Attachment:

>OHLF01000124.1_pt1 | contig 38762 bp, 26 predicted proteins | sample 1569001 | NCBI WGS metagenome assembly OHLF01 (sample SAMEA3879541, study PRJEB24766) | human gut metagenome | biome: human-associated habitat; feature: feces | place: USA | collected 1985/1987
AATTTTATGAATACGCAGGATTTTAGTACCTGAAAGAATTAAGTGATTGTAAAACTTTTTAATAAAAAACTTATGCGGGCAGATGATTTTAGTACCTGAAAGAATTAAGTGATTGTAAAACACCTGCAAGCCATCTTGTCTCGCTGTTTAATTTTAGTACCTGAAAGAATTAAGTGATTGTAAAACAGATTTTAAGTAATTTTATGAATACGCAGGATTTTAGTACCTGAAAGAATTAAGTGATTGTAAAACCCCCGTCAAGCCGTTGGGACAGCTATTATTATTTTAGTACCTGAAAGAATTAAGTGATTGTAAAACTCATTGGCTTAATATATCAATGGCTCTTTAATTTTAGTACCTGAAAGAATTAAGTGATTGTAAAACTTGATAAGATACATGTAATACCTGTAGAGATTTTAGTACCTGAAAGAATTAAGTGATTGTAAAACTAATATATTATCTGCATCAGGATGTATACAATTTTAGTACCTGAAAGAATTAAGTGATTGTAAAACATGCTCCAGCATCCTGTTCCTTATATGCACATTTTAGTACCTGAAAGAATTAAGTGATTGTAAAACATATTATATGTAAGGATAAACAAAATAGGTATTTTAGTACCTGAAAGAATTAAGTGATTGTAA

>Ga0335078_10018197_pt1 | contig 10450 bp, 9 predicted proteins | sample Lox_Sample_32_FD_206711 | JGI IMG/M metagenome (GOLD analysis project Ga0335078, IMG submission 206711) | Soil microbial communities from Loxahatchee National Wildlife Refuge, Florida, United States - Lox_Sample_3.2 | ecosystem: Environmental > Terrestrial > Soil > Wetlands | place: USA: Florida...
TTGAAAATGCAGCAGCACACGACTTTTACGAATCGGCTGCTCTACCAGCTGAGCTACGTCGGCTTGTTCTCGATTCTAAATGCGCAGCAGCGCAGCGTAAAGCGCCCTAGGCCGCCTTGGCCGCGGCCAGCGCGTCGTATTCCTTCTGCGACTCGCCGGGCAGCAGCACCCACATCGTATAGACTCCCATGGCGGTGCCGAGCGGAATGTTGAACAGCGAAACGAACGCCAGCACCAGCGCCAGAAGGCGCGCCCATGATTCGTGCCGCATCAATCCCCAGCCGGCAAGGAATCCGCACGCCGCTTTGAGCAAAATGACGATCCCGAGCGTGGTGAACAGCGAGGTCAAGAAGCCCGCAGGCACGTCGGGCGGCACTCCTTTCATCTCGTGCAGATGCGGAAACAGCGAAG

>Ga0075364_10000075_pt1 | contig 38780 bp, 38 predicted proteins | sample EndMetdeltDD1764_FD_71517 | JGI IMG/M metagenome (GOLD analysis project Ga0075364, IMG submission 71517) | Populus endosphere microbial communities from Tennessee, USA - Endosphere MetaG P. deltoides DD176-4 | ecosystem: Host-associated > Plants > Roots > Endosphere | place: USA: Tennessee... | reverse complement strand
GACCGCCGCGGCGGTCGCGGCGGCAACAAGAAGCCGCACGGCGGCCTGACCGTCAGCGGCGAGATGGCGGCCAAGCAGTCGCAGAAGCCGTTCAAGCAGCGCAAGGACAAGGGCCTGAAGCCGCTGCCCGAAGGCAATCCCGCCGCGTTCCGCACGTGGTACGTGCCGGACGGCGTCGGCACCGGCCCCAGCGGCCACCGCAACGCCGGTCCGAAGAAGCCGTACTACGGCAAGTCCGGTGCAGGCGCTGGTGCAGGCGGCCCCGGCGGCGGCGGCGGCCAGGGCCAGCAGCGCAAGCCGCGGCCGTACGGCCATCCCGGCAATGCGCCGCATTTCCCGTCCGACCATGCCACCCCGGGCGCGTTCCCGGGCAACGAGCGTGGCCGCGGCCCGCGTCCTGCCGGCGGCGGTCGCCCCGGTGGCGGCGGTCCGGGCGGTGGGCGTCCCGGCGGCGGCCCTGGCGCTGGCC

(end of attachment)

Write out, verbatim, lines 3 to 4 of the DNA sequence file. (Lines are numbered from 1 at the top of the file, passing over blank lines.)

>Ga0335078_10018197_pt1 | contig 10450 bp, 9 predicted proteins | sample Lox_Sample_32_FD_206711 | JGI IMG/M metagenome (GOLD analysis project Ga0335078, IMG submission 206711) | Soil microbial communities from Loxahatchee National Wildlife Refuge, Florida, United States - Lox_Sample_3.2 | ecosystem: Environmental > Terrestrial > Soil > Wetlands | place: USA: Florida...
TTGAAAATGCAGCAGCACACGACTTTTACGAATCGGCTGCTCTACCAGCTGAGCTACGTCGGCTTGTTCTCGATTCTAAATGCGCAGCAGCGCAGCGTAAAGCGCCCTAGGCCGCCTTGGCCGCGGCCAGCGCGTCGTATTCCTTCTGCGACTCGCCGGGCAGCAGCACCCACATCGTATAGACTCCCATGGCGGTGCCGAGCGGAATGTTGAACAGCGAAACGAACGCCAGCACCAGCGCCAGAAGGCGCGCCCATGATTCGTGCCGCATCAATCCCCAGCCGGCAAGGAATCCGCACGCCGCTTTGAGCAAAATGACGATCCCGAGCGTGGTGAACAGCGAGGTCAAGAAGCCCGCAGGCACGTCGGGCGGCACTCCTTTCATCTCGTGCAGATGCGGAAACAGCGAAG